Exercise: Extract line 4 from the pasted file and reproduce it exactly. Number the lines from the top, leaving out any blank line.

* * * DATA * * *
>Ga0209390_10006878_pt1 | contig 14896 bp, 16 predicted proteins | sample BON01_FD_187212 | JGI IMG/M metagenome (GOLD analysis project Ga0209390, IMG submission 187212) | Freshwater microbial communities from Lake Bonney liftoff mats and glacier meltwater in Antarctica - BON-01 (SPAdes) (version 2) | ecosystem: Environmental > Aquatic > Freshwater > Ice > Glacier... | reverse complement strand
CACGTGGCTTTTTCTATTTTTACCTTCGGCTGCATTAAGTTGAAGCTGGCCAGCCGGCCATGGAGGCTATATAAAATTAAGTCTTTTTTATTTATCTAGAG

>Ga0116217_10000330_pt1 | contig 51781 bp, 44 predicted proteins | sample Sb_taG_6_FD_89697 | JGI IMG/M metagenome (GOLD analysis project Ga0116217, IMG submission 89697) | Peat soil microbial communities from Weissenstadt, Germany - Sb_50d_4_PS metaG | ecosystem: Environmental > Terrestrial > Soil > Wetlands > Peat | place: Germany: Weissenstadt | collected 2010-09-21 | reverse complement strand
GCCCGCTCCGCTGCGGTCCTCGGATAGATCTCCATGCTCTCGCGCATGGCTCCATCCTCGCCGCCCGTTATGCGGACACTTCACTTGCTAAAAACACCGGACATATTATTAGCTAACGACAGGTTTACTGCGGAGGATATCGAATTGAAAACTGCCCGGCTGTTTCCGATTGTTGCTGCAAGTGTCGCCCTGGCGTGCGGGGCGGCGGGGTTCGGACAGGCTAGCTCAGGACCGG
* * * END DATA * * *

GCCCGCTCCGCTGCGGTCCTCGGATAGATCTCCATGCTCTCGCGCATGGCTCCATCCTCGCCGCCCGTTATGCGGACACTTCACTTGCTAAAAACACCGGACATATTATTAGCTAACGACAGGTTTACTGCGGAGGATATCGAATTGAAAACTGCCCGGCTGTTTCCGATTGTTGCTGCAAGTGTCGCCCTGGCGTGCGGGGCGGCGGGGTTCGGACAGGCTAGCTCAGGACCGG